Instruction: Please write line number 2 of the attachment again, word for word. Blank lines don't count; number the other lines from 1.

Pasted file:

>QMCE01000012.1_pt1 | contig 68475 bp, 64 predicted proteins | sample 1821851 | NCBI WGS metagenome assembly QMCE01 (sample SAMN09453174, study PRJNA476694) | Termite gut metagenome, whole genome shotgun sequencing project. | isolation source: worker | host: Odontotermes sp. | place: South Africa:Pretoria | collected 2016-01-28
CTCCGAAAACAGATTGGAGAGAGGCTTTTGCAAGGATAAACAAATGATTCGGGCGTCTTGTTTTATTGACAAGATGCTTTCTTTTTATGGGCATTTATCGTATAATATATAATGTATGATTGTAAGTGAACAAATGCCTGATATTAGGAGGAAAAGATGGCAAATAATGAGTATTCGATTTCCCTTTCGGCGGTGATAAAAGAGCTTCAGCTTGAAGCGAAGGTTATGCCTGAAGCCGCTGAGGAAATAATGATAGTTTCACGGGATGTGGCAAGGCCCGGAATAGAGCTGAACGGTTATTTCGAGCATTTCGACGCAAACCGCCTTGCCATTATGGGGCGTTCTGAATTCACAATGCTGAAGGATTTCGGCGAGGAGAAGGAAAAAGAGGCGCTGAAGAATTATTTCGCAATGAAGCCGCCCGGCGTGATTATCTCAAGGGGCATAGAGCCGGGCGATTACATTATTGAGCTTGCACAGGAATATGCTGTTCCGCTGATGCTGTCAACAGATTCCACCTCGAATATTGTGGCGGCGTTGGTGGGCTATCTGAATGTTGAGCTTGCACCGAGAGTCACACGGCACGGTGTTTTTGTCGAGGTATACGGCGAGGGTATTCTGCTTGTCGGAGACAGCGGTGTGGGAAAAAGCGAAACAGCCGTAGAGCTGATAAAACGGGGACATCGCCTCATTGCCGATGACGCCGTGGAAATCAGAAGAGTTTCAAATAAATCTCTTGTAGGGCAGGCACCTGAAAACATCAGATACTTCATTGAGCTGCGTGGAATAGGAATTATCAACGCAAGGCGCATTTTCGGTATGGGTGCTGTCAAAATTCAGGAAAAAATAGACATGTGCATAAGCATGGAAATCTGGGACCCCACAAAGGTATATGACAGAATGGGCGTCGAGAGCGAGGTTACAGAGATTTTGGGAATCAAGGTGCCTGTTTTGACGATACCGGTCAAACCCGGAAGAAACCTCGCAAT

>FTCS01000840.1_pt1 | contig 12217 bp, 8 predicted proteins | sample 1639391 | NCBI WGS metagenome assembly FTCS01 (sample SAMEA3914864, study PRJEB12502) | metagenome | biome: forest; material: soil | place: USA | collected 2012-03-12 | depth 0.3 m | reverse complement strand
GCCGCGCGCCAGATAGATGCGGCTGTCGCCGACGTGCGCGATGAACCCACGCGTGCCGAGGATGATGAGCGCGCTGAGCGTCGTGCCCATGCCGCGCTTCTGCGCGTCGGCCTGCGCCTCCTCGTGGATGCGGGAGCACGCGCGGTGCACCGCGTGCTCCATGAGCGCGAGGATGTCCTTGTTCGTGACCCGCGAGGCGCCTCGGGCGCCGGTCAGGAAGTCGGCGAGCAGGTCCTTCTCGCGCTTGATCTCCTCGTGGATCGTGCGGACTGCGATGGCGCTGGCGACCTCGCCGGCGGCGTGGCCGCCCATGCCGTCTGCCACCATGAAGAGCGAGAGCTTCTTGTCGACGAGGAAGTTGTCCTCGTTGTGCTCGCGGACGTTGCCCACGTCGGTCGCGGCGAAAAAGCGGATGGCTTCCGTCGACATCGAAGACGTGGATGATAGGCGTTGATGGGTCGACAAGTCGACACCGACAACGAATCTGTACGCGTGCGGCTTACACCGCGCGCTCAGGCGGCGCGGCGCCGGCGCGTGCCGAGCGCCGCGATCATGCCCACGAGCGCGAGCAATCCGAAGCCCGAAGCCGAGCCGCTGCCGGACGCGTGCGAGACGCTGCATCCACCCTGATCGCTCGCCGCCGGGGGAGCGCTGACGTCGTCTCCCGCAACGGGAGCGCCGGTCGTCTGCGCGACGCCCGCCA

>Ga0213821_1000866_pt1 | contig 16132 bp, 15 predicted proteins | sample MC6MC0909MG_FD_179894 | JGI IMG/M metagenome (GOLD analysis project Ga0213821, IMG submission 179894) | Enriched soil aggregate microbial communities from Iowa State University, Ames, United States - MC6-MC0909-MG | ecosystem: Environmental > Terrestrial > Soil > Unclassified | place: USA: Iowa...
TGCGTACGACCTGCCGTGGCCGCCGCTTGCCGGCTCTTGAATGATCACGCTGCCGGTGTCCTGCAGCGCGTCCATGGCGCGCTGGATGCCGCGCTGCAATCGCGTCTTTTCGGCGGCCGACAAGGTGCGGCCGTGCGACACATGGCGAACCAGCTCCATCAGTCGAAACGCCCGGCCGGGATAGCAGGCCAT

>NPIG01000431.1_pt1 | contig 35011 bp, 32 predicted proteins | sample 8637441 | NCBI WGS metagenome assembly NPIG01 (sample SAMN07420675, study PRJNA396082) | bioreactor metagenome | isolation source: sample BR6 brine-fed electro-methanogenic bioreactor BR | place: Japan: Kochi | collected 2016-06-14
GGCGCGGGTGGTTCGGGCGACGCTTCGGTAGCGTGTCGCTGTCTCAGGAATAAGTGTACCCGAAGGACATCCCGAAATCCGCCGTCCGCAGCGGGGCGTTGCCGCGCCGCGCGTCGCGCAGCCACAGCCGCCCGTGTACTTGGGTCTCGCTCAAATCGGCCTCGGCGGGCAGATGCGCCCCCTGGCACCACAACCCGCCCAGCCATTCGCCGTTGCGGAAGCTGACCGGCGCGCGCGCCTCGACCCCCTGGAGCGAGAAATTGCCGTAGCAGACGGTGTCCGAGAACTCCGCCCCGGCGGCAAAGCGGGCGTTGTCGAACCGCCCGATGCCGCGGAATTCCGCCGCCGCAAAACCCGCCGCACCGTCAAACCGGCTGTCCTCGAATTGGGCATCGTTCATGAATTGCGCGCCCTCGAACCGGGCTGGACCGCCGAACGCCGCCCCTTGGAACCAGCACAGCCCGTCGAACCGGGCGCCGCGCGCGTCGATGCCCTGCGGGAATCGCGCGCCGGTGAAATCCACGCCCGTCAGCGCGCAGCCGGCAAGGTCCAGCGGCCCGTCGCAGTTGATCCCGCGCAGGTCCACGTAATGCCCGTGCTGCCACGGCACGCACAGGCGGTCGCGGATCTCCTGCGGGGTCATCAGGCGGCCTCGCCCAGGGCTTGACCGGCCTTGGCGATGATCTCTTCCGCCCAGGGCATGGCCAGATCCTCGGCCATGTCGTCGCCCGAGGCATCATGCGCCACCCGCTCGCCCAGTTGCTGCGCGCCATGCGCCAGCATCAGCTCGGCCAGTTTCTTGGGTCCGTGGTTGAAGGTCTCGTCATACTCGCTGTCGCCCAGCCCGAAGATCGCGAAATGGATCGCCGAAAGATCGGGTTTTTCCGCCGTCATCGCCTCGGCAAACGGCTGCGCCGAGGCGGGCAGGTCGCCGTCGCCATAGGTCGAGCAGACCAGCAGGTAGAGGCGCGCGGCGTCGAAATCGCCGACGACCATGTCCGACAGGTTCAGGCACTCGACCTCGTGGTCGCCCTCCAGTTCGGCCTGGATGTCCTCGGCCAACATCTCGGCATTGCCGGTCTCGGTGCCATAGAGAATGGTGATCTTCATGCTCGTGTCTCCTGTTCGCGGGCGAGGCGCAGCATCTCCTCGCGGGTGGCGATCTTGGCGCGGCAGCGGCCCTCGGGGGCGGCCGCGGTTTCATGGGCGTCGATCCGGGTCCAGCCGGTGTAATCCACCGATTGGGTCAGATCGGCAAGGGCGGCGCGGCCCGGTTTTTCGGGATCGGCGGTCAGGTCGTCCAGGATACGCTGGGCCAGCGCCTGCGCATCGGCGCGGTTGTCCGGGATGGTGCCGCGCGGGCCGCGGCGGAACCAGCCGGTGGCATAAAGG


CTCCGAAAACAGATTGGAGAGAGGCTTTTGCAAGGATAAACAAATGATTCGGGCGTCTTGTTTTATTGACAAGATGCTTTCTTTTTATGGGCATTTATCGTATAATATATAATGTATGATTGTAAGTGAACAAATGCCTGATATTAGGAGGAAAAGATGGCAAATAATGAGTATTCGATTTCCCTTTCGGCGGTGATAAAAGAGCTTCAGCTTGAAGCGAAGGTTATGCCTGAAGCCGCTGAGGAAATAATGATAGTTTCACGGGATGTGGCAAGGCCCGGAATAGAGCTGAACGGTTATTTCGAGCATTTCGACGCAAACCGCCTTGCCATTATGGGGCGTTCTGAATTCACAATGCTGAAGGATTTCGGCGAGGAGAAGGAAAAAGAGGCGCTGAAGAATTATTTCGCAATGAAGCCGCCCGGCGTGATTATCTCAAGGGGCATAGAGCCGGGCGATTACATTATTGAGCTTGCACAGGAATATGCTGTTCCGCTGATGCTGTCAACAGATTCCACCTCGAATATTGTGGCGGCGTTGGTGGGCTATCTGAATGTTGAGCTTGCACCGAGAGTCACACGGCACGGTGTTTTTGTCGAGGTATACGGCGAGGGTATTCTGCTTGTCGGAGACAGCGGTGTGGGAAAAAGCGAAACAGCCGTAGAGCTGATAAAACGGGGACATCGCCTCATTGCCGATGACGCCGTGGAAATCAGAAGAGTTTCAAATAAATCTCTTGTAGGGCAGGCACCTGAAAACATCAGATACTTCATTGAGCTGCGTGGAATAGGAATTATCAACGCAAGGCGCATTTTCGGTATGGGTGCTGTCAAAATTCAGGAAAAAATAGACATGTGCATAAGCATGGAAATCTGGGACCCCACAAAGGTATATGACAGAATGGGCGTCGAGAGCGAGGTTACAGAGATTTTGGGAATCAAGGTGCCTGTTTTGACGATACCGGTCAAACCCGGAAGAAACCTCGCAAT